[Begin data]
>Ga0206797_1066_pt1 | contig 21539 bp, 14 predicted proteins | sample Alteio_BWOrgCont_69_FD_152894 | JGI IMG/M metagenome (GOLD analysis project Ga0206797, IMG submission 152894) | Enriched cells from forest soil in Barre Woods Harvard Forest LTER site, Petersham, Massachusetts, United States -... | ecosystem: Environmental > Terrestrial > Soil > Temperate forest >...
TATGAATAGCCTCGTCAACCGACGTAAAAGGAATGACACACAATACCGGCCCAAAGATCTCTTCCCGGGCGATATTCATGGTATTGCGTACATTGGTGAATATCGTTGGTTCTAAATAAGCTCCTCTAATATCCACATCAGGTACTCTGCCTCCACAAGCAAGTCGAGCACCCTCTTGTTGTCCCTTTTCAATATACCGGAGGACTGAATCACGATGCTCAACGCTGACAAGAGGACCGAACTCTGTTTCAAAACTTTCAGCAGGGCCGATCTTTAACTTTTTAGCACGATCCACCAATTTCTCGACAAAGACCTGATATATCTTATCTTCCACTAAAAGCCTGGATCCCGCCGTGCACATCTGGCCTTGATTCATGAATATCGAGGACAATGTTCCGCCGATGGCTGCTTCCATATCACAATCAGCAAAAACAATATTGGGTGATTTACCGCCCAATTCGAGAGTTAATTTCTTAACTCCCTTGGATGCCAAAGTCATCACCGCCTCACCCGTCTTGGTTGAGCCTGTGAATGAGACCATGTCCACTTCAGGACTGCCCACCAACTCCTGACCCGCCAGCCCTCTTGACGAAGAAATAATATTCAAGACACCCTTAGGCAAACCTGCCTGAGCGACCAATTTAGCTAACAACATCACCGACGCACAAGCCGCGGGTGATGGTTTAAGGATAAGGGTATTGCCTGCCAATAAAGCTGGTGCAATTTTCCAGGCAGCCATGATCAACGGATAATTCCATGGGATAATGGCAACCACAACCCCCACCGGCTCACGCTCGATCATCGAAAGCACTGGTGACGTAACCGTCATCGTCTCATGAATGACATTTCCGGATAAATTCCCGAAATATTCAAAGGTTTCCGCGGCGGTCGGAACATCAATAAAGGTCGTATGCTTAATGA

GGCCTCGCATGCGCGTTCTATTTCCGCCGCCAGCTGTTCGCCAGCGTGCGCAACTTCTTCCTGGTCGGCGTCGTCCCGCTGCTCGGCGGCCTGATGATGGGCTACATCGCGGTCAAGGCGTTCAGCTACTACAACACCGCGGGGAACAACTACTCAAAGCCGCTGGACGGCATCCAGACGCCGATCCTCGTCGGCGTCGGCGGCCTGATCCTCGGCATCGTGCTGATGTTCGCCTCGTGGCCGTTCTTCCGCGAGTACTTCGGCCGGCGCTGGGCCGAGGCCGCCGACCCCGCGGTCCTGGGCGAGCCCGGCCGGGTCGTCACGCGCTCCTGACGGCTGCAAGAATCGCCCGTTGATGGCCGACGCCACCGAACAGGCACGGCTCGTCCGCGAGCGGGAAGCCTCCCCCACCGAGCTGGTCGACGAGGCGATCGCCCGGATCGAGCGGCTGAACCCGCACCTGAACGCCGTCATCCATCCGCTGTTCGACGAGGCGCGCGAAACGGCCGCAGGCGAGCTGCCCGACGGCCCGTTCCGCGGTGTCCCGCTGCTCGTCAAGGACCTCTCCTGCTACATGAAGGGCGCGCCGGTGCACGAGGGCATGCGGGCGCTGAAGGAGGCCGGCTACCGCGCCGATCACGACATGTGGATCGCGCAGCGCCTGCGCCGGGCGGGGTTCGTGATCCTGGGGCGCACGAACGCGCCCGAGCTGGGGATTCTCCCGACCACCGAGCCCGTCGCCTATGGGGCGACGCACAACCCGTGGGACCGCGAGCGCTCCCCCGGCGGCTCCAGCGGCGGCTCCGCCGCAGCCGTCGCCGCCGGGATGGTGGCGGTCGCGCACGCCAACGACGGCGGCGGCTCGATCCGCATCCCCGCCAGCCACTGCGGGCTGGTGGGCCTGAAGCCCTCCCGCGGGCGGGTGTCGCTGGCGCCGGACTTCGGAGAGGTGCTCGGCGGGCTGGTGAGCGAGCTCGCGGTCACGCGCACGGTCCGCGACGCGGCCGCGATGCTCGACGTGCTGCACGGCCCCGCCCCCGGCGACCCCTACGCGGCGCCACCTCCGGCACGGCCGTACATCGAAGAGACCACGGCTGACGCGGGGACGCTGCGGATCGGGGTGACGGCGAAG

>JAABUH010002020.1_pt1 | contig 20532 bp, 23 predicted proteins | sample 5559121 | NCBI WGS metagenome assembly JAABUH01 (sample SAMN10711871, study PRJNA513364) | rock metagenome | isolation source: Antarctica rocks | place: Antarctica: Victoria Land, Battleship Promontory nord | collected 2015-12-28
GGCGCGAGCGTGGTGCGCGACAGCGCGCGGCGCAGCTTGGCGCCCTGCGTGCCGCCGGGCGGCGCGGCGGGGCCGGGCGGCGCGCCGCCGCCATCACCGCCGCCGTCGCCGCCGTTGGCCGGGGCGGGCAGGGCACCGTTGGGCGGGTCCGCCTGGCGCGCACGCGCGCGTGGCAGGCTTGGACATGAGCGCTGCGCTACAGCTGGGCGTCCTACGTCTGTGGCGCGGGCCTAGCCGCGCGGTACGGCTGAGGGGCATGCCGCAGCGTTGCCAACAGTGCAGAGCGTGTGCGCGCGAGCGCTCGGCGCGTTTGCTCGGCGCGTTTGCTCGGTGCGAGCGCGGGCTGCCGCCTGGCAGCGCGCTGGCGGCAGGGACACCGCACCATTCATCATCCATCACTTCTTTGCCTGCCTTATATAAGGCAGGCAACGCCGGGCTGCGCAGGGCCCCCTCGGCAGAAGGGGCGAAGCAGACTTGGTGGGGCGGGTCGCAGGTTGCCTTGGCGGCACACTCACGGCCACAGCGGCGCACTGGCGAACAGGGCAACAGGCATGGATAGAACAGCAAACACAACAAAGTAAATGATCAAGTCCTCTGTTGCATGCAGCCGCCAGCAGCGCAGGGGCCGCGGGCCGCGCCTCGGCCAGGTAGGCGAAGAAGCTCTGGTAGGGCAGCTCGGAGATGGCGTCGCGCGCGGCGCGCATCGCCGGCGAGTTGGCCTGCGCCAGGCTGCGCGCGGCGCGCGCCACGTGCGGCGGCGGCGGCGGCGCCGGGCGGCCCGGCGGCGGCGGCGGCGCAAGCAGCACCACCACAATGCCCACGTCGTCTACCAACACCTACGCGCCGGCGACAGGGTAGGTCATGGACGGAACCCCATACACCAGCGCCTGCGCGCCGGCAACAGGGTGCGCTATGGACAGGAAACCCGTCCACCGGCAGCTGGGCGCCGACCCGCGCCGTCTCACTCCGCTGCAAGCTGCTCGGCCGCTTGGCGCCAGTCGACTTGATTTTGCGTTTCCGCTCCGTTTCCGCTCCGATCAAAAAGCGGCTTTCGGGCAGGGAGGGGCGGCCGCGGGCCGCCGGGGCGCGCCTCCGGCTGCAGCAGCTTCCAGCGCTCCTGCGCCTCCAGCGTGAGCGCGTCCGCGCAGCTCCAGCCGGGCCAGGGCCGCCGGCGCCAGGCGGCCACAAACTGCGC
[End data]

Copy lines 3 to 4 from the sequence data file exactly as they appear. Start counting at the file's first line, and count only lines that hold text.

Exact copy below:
GGCCTCGCATGCGCGTTCTATTTCCGCCGCCAGCTGTTCGCCAGCGTGCGCAACTTCTTCCTGGTCGGCGTCGTCCCGCTGCTCGGCGGCCTGATGATGGGCTACATCGCGGTCAAGGCGTTCAGCTACTACAACACCGCGGGGAACAACTACTCAAAGCCGCTGGACGGCATCCAGACGCCGATCCTCGTCGGCGTCGGCGGCCTGATCCTCGGCATCGTGCTGATGTTCGCCTCGTGGCCGTTCTTCCGCGAGTACTTCGGCCGGCGCTGGGCCGAGGCCGCCGACCCCGCGGTCCTGGGCGAGCCCGGCCGGGTCGTCACGCGCTCCTGACGGCTGCAAGAATCGCCCGTTGATGGCCGACGCCACCGAACAGGCACGGCTCGTCCGCGAGCGGGAAGCCTCCCCCACCGAGCTGGTCGACGAGGCGATCGCCCGGATCGAGCGGCTGAACCCGCACCTGAACGCCGTCATCCATCCGCTGTTCGACGAGGCGCGCGAAACGGCCGCAGGCGAGCTGCCCGACGGCCCGTTCCGCGGTGTCCCGCTGCTCGTCAAGGACCTCTCCTGCTACATGAAGGGCGCGCCGGTGCACGAGGGCATGCGGGCGCTGAAGGAGGCCGGCTACCGCGCCGATCACGACATGTGGATCGCGCAGCGCCTGCGCCGGGCGGGGTTCGTGATCCTGGGGCGCACGAACGCGCCCGAGCTGGGGATTCTCCCGACCACCGAGCCCGTCGCCTATGGGGCGACGCACAACCCGTGGGACCGCGAGCGCTCCCCCGGCGGCTCCAGCGGCGGCTCCGCCGCAGCCGTCGCCGCCGGGATGGTGGCGGTCGCGCACGCCAACGACGGCGGCGGCTCGATCCGCATCCCCGCCAGCCACTGCGGGCTGGTGGGCCTGAAGCCCTCCCGCGGGCGGGTGTCGCTGGCGCCGGACTTCGGAGAGGTGCTCGGCGGGCTGGTGAGCGAGCTCGCGGTCACGCGCACGGTCCGCGACGCGGCCGCGATGCTCGACGTGCTGCACGGCCCCGCCCCCGGCGACCCCTACGCGGCGCCACCTCCGGCACGGCCGTACATCGAAGAGACCACGGCTGACGCGGGGACGCTGCGGATCGGGGTGACGGCGAAG

>JAABUH010002020.1_pt1 | contig 20532 bp, 23 predicted proteins | sample 5559121 | NCBI WGS metagenome assembly JAABUH01 (sample SAMN10711871, study PRJNA513364) | rock metagenome | isolation source: Antarctica rocks | place: Antarctica: Victoria Land, Battleship Promontory nord | collected 2015-12-28